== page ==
Figure 1.
The Effects of Borage Extract (50, 100, 200 mg/kg) on the Time Spent in the Open and Closed Arms of the EPM Within the Five-Minute Test Period. Rats Were 10 in the Treated Groups
Figure 2.
The Effects of Borage Extract (50, 100, 200 mg/kg) on the Percentage of Entries Into the Open and Closed Arms of the EPM Within the Five-Minute Test Period
Figure 3.
The Effects of Borage Extract (50, 100, 200 mg/kg) on the Number of Entries Into the Closed Arms of the EPM During the Five-Minute Test Session

5. Discussion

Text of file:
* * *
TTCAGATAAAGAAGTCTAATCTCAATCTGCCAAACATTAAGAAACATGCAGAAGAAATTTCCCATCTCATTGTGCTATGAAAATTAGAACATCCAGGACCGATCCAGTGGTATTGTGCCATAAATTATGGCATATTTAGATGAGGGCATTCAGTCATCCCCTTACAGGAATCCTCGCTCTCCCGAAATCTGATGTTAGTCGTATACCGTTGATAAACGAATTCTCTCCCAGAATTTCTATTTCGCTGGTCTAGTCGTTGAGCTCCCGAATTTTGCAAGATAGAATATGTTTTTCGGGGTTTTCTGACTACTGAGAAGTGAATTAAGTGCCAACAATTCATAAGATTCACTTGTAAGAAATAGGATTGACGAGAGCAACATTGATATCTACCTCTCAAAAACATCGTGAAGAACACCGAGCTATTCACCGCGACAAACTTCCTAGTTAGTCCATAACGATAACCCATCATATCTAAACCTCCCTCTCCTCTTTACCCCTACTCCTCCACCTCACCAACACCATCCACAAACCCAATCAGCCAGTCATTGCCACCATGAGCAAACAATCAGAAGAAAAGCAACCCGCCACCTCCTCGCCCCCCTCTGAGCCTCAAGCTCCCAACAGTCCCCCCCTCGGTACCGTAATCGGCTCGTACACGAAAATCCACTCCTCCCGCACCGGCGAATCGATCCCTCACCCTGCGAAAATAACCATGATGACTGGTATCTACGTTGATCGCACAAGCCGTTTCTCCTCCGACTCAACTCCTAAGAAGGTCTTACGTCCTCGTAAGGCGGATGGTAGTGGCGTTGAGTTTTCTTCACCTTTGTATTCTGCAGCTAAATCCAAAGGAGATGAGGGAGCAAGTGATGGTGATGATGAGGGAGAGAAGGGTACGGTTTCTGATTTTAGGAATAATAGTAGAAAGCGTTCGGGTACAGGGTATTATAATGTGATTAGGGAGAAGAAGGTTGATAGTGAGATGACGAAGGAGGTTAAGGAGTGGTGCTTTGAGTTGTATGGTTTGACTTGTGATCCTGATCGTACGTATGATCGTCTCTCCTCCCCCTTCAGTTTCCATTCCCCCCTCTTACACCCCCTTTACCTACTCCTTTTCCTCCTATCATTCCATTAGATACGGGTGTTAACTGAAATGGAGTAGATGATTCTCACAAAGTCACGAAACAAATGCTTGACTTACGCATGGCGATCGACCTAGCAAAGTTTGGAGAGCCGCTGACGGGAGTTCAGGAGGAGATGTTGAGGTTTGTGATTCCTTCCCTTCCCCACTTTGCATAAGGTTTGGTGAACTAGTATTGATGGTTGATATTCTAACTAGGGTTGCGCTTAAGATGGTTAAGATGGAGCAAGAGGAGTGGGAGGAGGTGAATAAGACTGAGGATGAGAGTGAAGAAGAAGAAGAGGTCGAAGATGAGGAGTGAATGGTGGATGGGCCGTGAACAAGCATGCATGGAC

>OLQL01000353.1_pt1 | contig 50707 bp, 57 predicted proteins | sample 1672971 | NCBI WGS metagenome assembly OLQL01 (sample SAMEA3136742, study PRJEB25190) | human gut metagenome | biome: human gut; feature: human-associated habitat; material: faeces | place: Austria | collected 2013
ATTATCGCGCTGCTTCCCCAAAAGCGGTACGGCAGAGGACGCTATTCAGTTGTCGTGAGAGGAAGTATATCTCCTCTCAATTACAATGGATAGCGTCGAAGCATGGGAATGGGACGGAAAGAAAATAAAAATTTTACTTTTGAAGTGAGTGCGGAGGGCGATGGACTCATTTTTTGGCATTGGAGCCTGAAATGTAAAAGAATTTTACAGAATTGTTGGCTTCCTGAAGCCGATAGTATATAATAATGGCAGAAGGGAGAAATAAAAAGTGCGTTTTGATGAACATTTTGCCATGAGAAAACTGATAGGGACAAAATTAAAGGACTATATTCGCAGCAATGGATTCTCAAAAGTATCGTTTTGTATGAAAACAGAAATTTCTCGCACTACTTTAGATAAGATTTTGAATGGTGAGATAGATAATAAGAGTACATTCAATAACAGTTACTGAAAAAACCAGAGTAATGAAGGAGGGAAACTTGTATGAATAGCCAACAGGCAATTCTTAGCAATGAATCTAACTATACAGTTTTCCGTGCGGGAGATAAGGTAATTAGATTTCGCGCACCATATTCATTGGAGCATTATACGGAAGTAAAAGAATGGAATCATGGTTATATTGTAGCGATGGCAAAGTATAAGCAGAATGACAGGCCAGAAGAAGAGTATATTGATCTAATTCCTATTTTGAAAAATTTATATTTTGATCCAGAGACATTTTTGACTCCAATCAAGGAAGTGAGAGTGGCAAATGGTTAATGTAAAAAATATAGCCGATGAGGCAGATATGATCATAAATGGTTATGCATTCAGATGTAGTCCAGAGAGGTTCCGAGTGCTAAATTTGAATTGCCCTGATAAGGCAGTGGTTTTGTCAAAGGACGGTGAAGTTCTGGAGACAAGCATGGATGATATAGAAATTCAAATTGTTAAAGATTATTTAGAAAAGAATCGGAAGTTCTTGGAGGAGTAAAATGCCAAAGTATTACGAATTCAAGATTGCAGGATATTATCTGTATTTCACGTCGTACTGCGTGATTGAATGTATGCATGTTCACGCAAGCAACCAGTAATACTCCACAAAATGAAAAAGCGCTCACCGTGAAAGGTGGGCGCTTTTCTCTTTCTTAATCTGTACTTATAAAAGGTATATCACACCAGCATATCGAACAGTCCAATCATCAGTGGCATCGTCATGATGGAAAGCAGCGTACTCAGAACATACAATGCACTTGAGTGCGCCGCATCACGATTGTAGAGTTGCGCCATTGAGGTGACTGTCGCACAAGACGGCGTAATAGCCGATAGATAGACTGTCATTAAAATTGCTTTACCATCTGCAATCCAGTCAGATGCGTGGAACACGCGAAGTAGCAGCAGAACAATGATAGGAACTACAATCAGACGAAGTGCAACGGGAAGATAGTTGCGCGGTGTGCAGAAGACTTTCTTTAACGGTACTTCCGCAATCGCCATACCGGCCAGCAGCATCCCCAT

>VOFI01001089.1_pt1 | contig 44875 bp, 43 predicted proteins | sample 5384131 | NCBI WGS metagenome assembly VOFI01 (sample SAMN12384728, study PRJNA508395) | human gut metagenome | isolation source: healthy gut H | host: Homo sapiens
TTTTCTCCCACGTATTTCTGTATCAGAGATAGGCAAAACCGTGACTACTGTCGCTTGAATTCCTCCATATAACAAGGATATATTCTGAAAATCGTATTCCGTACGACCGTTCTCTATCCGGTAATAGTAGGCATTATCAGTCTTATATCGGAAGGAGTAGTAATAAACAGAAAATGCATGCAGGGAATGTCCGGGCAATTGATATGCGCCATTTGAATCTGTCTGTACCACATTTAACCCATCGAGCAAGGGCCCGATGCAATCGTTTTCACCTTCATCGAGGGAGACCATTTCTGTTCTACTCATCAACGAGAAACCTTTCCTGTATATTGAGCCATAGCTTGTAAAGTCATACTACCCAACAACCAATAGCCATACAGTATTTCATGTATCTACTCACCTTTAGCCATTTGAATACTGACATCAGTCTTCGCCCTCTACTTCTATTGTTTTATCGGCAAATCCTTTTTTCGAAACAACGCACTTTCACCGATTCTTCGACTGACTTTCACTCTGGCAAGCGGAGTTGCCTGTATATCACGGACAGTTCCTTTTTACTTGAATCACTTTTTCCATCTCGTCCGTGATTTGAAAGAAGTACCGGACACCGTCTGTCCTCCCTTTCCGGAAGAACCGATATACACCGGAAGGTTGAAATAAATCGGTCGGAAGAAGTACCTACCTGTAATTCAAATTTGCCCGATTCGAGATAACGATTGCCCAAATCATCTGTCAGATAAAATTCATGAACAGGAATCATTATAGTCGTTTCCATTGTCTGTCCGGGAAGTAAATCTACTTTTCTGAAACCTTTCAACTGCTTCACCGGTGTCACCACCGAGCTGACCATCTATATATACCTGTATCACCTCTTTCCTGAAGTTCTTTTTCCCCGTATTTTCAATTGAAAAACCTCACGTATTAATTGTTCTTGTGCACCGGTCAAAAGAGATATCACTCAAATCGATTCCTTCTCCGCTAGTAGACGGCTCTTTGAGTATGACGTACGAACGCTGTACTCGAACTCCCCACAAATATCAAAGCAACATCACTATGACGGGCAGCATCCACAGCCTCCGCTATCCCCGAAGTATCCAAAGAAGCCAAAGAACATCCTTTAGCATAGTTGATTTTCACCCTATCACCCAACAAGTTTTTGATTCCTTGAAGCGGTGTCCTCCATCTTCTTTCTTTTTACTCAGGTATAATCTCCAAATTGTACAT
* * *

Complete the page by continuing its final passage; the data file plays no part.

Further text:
Borage is a medicinal plant with different usages in pharmaceutical, industrial and forage fields used in production of drinks and salads (7). Many natural substances and plants exert well accepted medicinal effects on animal behaviors and are able to act on chronic conditions such as anxiety that do not respond well to current therapeutic treatments (38). Substances and drugs derived from traditional plants may have possible therapeutic correlation in the remedy of disorders such as anxiety (5). Based on the above topics, the purpose of this study was to distinguish anxiolytic-like activity of the extract prepared from Borago officinalis. The results of present study demonstrated that the extract of Borago officinalis increased both the percentage of the time spent in the open arms of the maze and percentage of entries into the open arms of the maze. In the other word, the extract was able to produce anxiolytic effect in rats. An increase in the percentage of entrances into the open arms and time spent in open arms, lacking a changed locomotors activity are confirmed as a potent sign for an anxiolytic compounds effect (23). Borage is of great interest among medical and nutritional research groups due to its high content of some useful compounds (10, 11, 39). Linolenic acid and palmitic acid are collected from flowers and high levels of α-Linolenic acid is in mature leaves (40). Borage oil has high content of γ-linolenic acid (33, 39). Borage oil has been reported to lower serum cholesterol, phospholipids and triglyceride levels (41). Borage oil is considered to improve task performance through attenuation of blood pressure, heart rate and temperature elevation in response to stress (42). Due to its folkloric use as an antispasmodic remedy and based on the traditional use of Borago officinalis in asthma, Borago officinalis extract was tested for its possible spasmolytic and bronchodilator effects (17). Borago officinalis seed oil is used in pharmaceutical products, especially for its high content in γ-linolenic acid, an essential and unusual fatty acid (10, 43). It has been shown that palmitic, linoleic and stearic acids were dominant in the seed oil of borage (44). Wettasinghe and Shahidi investigated the antioxidant and reactive oxygen species (ROS) scavenging properties of borage meal extract (45, 46). Extensive research has been conducted to reveal multiple neural substrates and mechanisms that contribute to the etiology of depression and anxiety, among which the imbalance between oxidation and antioxidant defense system has gained attention (30). Some studies demonstrated the role of oxidative stress in anxiety of rodents (47, 48). According to this, it has been shown that induction of oxidative stress in mice occurs in same time with anxiety (49). Diets including high levels of sugar were reported to increase the oxidation of proteins in brain and to cause anxiety in animals. Increased anxiety has been positively correlated with increased ROS levels. Interestingly, the induction of oxidative stress by a non-pharmacological method leads to anxiety like behaviors in rats (47). Among natural antioxidants, phenolic antioxidants are extensively available in plants (50-52). Effectiveness of antioxidant activity of plant extracts in vitro is probably caused by their ability to act as free radical scavengers (53, 54). It has been demonstrated that administration of Borage was protective against Aβ-induced memory and antioxidant deficit (6). Moreover, different works remarked the antioxidant activity of Borage extracts, especially related to their content in phenolic compounds (11, 46, 55). The use of Borage has become more popular, because its oil is one of the sources of γ-linolenic acid (15, 56-58). Moreover, several studies evaluated the associations between antioxidant activity of Borage extract and its γ-linolenic acid content (31, 32). Borage increased the antioxidant power of homogenate samples of hippocampus (46, 59). The protective effect of Borage on memory can be related to its function of scavenging free radicals and high content of γ-linolenic acid (39). In conclusion, our results demonstrated that injection of Borage extract might have an anxiolytic profile in rat. The presence of polyphenols, flavonoids and substances such as γ-linolenic acid in Borage flowers extract reinforces the anxiolytic effects of this plant found in this study. However, the exact mechanism(s) related to the active compound (s) in Borage extract should be elucidated in future studies.